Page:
$1 million in ARPA funds given to kids for programs

Doing good is the imperative

By Josh Resnek

After more than a year of planning and discussion, the Everett Youth Initiative received an affirmative vote from the Everett City Council for a $1 million grant from the city’s ARPA funds.

Members of the Youth Initiative supporting the grant detailed exactly what the funding would be used for – which is a wide variety of projects which serve to improve the quality of life in Everett.

Wifi expansion, a tennis court near to Everett High School, and solar lighting were three of at least 50 suggested projects.

In the end, the council welcomed the grant and praised the young people as an example of the way young people should be.

Councillors John Hanlon, Darren Costa, and Vivian Nguyen voted in favor while Councillor-at-Large Stephanie Smith voted against the proposal that would fund the students’ choices for citywide projects.

Costa voted for the grant Monday night.

Smith stuck to her guns. She did not vote for the measure.

Smith believes the measure to be sound but insists that more oversight and attention must be paid before so large a sum of money is placed in an account for the city’s high school students to spend.

“I fully support the Youth Council and all the effort they have put into the participatory budget process to determine a list of ideas for spending the $1 million that Mayor and the City Council have allocated from the ARPA funds,” said Smith.

“I wouldn’t be doing my due diligence and upholding my responsibilities to the taxpayers by approving a blank check for $1 million with no estimates to how they will spend the money. Until the Council is provided with the anticipated costs per project, similar to the budget process we just went through for the entire city operating budget, I cannot vote in favor of the appropriation.”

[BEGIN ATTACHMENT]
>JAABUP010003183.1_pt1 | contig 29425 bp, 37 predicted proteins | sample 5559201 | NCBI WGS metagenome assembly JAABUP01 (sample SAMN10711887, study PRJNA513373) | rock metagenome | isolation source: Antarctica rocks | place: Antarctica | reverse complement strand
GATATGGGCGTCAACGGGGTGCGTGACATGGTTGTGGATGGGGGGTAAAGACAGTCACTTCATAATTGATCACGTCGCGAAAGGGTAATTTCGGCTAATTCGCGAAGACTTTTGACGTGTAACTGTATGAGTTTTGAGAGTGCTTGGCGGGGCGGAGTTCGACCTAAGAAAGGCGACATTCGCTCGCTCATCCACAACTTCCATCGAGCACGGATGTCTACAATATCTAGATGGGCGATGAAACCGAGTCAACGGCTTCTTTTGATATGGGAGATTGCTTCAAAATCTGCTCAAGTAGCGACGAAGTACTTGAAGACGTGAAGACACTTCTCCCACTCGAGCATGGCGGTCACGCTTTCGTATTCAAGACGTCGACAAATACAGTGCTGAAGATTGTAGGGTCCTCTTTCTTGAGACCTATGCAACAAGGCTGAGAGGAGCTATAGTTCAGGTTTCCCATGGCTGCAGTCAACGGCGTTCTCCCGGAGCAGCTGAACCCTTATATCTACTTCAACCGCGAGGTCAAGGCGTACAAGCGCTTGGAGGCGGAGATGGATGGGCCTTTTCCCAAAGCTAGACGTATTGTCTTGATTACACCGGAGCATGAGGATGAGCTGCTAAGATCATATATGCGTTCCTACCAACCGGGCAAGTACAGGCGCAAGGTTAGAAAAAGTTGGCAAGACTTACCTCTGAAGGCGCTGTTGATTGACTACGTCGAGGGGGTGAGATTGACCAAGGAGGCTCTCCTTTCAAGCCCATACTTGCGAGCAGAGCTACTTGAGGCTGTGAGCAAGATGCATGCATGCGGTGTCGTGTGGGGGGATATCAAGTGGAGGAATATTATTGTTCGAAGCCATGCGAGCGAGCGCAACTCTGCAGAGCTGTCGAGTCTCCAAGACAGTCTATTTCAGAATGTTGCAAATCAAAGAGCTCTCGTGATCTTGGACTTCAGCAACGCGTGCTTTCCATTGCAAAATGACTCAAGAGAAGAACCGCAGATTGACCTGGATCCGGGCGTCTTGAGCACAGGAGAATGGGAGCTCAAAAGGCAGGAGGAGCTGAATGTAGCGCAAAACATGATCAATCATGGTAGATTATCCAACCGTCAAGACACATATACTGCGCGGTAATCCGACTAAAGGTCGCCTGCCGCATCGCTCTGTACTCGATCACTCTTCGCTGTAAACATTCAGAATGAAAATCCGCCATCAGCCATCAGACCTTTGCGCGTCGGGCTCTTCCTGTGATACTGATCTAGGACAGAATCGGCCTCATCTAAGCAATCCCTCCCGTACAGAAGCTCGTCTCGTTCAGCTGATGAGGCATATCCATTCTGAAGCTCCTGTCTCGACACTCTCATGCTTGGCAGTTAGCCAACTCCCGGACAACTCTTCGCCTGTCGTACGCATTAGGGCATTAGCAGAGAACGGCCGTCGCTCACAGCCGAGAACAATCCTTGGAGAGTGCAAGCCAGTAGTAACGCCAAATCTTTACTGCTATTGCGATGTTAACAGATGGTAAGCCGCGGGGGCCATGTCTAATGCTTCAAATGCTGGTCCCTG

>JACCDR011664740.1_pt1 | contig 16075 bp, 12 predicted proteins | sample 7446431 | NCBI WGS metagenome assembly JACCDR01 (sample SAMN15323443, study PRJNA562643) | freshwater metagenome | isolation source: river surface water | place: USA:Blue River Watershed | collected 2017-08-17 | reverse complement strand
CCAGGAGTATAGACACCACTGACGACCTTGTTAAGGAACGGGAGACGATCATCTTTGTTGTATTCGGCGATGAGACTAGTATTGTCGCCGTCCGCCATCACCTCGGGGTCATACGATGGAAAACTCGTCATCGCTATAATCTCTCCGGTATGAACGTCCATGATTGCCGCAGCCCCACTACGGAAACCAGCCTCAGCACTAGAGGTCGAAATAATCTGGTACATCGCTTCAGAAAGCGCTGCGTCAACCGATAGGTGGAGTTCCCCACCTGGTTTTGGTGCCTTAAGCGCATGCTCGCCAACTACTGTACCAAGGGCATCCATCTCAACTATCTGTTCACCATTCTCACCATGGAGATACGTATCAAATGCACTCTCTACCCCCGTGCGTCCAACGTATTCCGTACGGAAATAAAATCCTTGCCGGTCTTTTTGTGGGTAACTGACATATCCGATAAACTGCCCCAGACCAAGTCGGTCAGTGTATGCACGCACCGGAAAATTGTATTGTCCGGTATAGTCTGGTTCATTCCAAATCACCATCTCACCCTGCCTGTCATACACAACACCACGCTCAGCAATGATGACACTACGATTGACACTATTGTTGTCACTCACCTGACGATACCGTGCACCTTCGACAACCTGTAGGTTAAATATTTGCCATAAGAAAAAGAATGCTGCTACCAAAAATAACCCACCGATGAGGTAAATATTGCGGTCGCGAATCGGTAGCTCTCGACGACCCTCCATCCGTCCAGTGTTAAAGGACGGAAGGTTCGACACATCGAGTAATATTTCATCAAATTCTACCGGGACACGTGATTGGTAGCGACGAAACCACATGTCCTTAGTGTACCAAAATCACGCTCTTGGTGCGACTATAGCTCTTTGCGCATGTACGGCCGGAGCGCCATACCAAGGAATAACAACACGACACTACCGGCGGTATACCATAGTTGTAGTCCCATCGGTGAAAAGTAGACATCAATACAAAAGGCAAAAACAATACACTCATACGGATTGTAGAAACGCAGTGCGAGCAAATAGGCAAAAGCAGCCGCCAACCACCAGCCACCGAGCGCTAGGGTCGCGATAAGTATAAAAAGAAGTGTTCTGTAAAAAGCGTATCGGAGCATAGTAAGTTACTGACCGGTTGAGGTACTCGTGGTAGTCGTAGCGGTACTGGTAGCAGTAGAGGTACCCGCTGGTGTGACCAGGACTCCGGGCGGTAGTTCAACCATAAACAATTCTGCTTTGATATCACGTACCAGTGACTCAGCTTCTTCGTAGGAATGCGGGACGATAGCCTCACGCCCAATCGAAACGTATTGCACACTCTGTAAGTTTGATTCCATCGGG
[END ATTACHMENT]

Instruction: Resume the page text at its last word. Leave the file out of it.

Ward 2 City Councilor Stephanie Martins, an adviser to the Youth Initiative Council (School Committee member Samantha Lambert is the other adviser), said she understood Smith’s concerns.

“Councilor Smith has a track record of being extremely fiscally responsible and she does want to only vote on things that already have a known price, but at this time it’s not possible for the students to know the price, because they don’t know which of the projects will be voted on – they have to wait until the voting happens in September,” said Martins.

Fifteen projects were selected out of the 500 ideas that the Everett Youth Initiative Council received from residents.

“Out of the 15 projects, the projects that receive the most votes by the students, will be funded,” said Martins.

“There are projects such as refillable water stations at the parks, public WiFi at the parks, the purchase of air conditioners for housing, financing LGBTQ spaces, replacing street lighting with solar-powered lights, the addition of trash barrels to the streets, and creating little library stations for the dispensing of personal hygiene items. A lot of the projects are great in their different ways.”

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